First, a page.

SEC announces launch of new SEC Network in conjunction with ESPN
Calling it a tremendous opportunity for the league, the SEC on Thursday officially announced the creation of a new SEC Network – a joint venture between the league and ESPN - which is scheduled to launch in August of 2014.
ESPN and the SEC have entered into an agreement that will run through 2034. The new network and its digital platform will air content 24 hours a day, seven days a week, and in the first year is expected to televise more than 1,000 events.
“The SEC Network will provide an unparalleled fan experience of top quality SEC content presented across the television network and its accompanying digital platforms,” SEC commissioner Mike Slive said. “We will increase exposure of SEC athletics programs at all 14 member institutions, as we showcase the incredible student-athletes in our league.”
The network will televise approximately 45 SEC football games, more than 100 men’s basketball games, 60 women’s basketball games, 75 baseball games, and events from across the SEC’s 21 sports annually. Programming will also include studio shows, original content such as SEC Storied, spring football games and signing day and pro days coverage. Hundreds of additional live events from various sports will be offered exclusively on the digital platform.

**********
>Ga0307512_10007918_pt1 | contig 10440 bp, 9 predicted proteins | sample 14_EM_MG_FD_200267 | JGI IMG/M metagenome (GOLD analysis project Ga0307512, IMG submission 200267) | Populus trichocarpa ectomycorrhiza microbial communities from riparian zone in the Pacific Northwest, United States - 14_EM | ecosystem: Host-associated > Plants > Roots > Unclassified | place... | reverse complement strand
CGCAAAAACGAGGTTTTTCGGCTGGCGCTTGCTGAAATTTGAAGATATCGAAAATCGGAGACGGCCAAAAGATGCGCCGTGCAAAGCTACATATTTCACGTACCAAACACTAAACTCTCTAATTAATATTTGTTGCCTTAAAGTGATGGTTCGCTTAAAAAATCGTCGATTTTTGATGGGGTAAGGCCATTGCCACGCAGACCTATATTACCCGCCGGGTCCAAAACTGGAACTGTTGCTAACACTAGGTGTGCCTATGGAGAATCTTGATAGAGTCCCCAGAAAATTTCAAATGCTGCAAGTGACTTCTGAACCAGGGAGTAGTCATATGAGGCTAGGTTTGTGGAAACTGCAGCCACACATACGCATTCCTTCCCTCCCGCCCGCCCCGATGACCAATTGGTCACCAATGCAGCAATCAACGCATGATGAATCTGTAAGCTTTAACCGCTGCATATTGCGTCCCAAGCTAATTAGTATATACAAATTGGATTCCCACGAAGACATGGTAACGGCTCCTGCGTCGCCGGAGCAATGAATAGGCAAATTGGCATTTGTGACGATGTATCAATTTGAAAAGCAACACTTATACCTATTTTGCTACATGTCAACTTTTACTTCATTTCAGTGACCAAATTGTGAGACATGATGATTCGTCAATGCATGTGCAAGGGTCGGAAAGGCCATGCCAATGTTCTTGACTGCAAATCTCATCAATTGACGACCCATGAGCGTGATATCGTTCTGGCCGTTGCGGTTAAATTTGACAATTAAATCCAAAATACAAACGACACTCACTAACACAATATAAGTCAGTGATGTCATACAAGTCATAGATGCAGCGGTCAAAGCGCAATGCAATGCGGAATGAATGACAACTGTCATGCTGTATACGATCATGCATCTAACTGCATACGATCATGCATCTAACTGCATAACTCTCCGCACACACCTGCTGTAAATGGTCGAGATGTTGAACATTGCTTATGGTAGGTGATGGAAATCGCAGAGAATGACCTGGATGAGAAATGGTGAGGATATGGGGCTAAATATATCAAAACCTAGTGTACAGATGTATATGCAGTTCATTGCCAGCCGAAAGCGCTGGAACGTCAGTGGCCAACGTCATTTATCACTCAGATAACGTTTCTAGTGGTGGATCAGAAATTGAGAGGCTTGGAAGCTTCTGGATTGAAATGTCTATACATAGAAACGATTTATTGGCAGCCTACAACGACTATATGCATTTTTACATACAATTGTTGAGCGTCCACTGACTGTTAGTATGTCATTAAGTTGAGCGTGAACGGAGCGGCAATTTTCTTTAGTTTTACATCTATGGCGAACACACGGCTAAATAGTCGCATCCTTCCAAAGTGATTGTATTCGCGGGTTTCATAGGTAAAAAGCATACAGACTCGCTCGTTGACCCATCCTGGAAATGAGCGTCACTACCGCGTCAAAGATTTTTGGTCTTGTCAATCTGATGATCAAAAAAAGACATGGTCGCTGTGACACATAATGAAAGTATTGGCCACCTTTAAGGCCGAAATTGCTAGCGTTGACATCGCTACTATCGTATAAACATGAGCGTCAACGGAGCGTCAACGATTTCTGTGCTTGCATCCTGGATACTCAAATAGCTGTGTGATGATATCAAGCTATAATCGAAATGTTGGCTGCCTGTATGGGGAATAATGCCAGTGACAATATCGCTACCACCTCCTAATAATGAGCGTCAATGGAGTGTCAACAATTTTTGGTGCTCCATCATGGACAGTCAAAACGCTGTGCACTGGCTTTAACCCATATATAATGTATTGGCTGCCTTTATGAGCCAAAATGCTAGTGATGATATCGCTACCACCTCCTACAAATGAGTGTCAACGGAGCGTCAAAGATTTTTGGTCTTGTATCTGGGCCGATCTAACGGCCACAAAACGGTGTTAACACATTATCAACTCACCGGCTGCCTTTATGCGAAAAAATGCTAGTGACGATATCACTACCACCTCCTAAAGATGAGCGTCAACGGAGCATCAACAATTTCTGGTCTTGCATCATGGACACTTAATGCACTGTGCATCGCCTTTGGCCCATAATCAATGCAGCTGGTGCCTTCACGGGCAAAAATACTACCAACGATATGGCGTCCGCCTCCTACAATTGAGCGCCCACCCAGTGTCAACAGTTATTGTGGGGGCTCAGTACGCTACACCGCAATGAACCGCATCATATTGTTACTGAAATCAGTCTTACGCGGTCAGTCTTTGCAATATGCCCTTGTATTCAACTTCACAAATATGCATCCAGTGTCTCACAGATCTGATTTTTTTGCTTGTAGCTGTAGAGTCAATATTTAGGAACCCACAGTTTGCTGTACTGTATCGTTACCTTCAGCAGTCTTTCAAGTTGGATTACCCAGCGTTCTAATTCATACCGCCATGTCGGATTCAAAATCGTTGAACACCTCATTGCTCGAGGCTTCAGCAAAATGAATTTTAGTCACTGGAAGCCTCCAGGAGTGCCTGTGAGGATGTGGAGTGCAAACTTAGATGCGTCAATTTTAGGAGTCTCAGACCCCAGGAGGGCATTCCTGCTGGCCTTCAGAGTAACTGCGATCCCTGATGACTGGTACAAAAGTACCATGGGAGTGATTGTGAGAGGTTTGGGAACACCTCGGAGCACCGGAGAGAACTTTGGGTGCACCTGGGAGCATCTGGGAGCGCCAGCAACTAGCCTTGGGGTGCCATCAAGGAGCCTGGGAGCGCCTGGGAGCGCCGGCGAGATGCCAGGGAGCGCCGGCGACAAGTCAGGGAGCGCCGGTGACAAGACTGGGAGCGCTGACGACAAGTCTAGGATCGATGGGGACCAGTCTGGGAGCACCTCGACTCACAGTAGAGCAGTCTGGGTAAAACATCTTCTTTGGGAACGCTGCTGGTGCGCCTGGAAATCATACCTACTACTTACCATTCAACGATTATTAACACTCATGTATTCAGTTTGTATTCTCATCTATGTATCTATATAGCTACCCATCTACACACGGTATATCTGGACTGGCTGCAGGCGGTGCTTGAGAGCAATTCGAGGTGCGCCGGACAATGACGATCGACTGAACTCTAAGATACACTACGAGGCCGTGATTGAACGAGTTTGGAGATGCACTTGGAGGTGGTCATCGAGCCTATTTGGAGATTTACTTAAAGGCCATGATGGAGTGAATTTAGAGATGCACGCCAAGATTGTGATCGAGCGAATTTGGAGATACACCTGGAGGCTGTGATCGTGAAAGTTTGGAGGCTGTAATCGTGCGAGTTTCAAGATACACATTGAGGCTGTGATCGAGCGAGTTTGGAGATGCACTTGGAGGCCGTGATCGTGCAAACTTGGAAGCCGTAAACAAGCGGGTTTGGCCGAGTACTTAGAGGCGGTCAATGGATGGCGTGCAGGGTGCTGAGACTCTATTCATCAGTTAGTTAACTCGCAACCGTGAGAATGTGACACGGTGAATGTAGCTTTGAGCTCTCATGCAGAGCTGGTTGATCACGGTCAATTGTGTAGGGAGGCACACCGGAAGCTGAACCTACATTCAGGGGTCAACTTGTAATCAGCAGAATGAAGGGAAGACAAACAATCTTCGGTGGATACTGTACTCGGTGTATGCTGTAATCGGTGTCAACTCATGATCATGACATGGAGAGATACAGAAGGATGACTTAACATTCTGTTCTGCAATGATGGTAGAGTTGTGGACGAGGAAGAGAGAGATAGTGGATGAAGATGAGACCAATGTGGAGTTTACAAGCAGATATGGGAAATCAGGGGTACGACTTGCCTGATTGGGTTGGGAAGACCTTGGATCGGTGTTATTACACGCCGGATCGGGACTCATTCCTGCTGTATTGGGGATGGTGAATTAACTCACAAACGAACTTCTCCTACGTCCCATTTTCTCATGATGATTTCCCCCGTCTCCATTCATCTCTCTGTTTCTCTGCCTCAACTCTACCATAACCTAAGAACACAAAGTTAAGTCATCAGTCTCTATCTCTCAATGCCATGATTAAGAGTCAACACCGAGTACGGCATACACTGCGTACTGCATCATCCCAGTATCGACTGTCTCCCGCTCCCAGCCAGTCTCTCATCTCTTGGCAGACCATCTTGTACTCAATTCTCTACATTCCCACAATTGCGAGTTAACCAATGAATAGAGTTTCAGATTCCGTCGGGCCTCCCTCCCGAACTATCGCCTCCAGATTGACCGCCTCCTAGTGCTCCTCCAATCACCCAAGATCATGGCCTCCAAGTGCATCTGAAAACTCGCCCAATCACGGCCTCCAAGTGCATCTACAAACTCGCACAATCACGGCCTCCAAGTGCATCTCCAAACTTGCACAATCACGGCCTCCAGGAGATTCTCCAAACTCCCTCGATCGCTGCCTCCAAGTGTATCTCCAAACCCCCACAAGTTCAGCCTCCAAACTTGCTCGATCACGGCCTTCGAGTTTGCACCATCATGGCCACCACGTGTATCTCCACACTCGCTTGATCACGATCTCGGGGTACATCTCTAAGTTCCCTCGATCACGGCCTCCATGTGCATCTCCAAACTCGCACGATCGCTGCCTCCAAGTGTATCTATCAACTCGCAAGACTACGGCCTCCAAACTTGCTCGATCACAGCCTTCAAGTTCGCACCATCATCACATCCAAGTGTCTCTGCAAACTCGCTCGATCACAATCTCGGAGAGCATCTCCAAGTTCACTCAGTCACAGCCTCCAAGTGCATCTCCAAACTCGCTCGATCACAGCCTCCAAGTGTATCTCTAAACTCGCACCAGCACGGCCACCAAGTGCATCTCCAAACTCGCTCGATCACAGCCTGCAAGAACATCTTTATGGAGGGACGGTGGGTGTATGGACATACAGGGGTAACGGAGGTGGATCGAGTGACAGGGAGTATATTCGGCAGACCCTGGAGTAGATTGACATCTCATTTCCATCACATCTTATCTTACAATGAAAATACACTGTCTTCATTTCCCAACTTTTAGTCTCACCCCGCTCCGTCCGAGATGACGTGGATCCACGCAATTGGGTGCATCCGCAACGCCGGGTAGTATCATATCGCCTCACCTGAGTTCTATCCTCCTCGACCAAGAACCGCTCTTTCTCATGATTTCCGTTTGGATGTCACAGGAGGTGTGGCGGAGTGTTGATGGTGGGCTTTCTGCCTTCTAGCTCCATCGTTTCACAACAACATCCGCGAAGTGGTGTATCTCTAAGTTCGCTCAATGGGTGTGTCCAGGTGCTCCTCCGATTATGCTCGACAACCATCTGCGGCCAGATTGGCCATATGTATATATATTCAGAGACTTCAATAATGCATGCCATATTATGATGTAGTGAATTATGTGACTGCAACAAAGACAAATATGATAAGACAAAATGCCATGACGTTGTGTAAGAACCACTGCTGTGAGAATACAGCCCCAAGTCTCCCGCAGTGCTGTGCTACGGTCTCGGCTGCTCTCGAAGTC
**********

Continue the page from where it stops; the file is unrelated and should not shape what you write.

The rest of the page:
CBS will retain the rights to the first selection of an SEC game each week, then other games will be aired on ESPN, ESPN2, ESPNU and the SEC Network, which will air three SEC football games weekly.
“There will be something for every SEC fan, all the time,” Slive said.
The league will remain a “Saturday football league”, Slive said, adding the SEC remains committed to playing just two Thursday night games during the football season.
Slive and SEC executives declined to discuss specifics about the economic impact of the new network on the league’s 14-member schools, but it is expected to be significant. The Big Ten Network is currently in more than 50 million homes and generated $284 million for its schools in 2012.
“I will say this,” Slive said. “We believe, and I think it’s already been established, that this network will be very successful in terms of distribution and ultimately the development of potential significant revenue. . . We wouldn’t have done this if we didn’t believe that it was going to be in the long-term benefit of the league, both in terms of distribution and in terms of revenue.”